This article examines considerations for deploying firewalls as part of a network perimeter around Internet-facing servers. The discussion focuses on situations that may warrant strict separation of network resources into dedicated subnets, and explains how to enforce access restrictions using firewalls in a way that matches business and technical requirements of multitier applications. The article introduces several network architectures that use a single firewall as well as firewalls deployed one behind another in series, and addresses the strengths and weaknesses of each approach. (A PDF version of this article is also available.)
Partitioned network architectures can be used to protect multitier applications accessible over the Web. Following the trend of designing applications in an expandable and scalable manner, these applications are often created by using modules that run on different servers and that typically form three distinct groups: presentation, middleware, and data tiers. Let's begin by examining how the architecture of such applications may influence the design the network's security perimeter.
By segmenting a Web-based application into several logical tiers, software architects isolate core functional areas into groupings that can be designed, developed, and maintained somewhat independently of each other. The following tiers are present in some way in most Web-facing applications of moderate complexity:
- Presentation components are usually adjacent to the Internet and are the only modules directly accessed by end users. Such publicly accessible services are often implemented using Web, DNS, and mail servers. Software running on these servers, operating as part of a unified system, presents the application to users and handles interactions between users and back-end components. Programmable logic of the application at this tier is implemented using mechanisms such as CGI scripts, servlets, JavaServer Pages (JSPs), and Active Server Pages (ASPs) that are used to generate the application's user interface. In addition to interacting with human users, presentation systems may communicate with other hosts across the Web, frequently through the use of protocols such as SOAP, ebXML, and WSDL.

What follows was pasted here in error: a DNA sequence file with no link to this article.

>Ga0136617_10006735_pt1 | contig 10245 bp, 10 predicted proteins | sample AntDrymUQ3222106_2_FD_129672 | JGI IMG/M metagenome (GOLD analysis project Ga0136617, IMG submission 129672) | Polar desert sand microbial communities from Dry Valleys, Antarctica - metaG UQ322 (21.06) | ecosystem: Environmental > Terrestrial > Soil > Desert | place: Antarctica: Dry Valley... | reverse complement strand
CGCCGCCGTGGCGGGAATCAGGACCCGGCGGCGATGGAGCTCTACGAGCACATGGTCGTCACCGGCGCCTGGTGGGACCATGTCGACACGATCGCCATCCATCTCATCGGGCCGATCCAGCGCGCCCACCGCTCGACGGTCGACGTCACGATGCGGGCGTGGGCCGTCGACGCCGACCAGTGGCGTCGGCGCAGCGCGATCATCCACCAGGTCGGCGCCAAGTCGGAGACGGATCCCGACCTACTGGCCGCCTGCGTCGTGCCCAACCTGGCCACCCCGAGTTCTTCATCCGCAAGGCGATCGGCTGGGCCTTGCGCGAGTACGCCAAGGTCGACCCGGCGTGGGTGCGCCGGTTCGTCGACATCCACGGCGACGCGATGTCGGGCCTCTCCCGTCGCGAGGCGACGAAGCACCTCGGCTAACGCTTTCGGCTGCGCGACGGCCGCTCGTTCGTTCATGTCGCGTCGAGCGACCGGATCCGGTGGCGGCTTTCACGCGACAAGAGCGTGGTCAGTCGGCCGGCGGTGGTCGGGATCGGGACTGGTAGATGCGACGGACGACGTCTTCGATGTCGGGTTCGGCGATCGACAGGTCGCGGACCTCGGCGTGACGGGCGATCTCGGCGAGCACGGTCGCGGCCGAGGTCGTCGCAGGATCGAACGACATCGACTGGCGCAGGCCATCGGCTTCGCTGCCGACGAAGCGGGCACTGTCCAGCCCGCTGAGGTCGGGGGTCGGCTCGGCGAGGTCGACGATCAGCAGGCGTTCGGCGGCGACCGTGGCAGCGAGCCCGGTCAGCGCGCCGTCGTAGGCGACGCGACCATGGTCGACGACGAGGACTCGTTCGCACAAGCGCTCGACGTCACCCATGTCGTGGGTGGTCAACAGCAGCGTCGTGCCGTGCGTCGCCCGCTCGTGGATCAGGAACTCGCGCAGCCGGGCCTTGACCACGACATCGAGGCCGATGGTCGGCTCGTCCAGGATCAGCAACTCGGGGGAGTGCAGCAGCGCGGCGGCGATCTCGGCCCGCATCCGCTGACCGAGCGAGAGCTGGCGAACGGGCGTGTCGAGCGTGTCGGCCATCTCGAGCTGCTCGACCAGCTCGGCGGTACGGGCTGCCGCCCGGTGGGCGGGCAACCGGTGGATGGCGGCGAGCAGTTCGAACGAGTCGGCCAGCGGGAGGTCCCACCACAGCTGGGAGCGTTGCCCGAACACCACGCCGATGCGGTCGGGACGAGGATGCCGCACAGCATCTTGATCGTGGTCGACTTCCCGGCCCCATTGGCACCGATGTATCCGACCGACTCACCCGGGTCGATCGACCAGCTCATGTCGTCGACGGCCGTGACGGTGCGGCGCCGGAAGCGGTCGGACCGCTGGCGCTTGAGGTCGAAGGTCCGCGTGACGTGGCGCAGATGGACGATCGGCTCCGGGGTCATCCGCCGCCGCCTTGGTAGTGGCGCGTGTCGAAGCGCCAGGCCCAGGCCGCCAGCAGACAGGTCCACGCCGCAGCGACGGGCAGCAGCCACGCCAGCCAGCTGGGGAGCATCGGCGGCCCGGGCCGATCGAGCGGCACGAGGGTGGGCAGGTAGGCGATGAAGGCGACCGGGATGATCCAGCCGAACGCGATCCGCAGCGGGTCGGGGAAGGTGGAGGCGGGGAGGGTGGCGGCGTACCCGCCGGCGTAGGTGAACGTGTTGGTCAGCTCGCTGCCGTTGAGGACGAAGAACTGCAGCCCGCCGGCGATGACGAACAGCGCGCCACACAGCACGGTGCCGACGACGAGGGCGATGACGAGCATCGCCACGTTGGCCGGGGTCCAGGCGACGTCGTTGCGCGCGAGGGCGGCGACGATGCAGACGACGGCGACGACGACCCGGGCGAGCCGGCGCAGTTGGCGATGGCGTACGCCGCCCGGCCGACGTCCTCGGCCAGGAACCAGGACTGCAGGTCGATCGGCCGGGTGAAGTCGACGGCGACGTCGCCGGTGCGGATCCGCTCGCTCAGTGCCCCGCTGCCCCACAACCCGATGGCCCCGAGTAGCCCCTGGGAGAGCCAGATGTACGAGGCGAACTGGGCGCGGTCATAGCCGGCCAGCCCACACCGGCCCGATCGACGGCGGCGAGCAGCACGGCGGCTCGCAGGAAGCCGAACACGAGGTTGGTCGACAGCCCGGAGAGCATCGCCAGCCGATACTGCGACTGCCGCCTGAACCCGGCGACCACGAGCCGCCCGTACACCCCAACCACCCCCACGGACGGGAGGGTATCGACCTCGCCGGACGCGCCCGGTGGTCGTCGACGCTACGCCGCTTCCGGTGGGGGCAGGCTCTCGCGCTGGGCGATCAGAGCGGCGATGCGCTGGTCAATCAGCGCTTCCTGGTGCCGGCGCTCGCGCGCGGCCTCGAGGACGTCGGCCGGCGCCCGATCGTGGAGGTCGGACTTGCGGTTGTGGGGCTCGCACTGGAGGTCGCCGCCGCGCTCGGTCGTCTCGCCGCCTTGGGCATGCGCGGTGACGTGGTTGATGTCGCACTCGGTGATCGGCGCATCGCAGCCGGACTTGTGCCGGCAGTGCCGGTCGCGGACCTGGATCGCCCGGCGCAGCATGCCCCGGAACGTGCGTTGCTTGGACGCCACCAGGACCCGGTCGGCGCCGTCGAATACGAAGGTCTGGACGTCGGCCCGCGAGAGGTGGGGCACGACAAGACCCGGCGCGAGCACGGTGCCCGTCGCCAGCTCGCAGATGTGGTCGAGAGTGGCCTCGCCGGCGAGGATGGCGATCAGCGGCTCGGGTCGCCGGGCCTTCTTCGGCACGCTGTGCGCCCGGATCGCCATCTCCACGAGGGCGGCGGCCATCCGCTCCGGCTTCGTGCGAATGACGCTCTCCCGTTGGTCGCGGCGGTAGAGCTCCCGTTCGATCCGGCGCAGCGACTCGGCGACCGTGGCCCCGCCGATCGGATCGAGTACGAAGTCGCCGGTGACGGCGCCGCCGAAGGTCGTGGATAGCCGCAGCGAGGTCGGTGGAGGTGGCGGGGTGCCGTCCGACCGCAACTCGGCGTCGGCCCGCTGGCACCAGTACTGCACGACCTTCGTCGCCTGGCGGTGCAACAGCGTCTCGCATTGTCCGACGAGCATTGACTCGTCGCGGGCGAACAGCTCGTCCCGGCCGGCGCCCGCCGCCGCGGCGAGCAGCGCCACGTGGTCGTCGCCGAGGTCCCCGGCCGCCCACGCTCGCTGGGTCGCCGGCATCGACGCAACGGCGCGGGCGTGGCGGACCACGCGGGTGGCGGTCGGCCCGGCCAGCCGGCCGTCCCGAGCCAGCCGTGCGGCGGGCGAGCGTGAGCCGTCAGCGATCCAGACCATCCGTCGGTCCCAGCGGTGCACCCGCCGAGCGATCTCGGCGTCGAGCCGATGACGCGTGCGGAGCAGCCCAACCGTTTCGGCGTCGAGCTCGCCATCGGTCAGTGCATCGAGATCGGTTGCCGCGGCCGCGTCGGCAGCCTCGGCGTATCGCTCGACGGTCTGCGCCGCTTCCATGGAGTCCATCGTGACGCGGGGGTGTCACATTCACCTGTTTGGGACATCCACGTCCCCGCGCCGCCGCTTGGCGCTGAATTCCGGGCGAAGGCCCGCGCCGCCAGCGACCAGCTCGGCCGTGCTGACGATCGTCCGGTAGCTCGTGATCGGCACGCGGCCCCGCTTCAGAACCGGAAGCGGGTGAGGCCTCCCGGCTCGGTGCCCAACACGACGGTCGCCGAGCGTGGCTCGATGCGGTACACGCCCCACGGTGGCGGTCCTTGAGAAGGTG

- Middleware components execute business logic of the application in response to requests issued by presentation servers on the user's behalf; they are not directly accessed by end users. Such middleware components are usually implemented using application servers such as BEA WebLogic, IBM WebSphere, and iPlanet Application Server, as well as via custom daemon-style programs. Application servers provide an environment within which middleware components can operate. They are based on frameworks such as Enterprise Java Beans (EJBs), CORBA, and .NET. Other servers at the middleware tier provide auxiliary services that collaborate with the application server and may host application-level authentication and authorization mechanisms such as those implemented by Netegrity SiteMinder and Entrust GetAccess.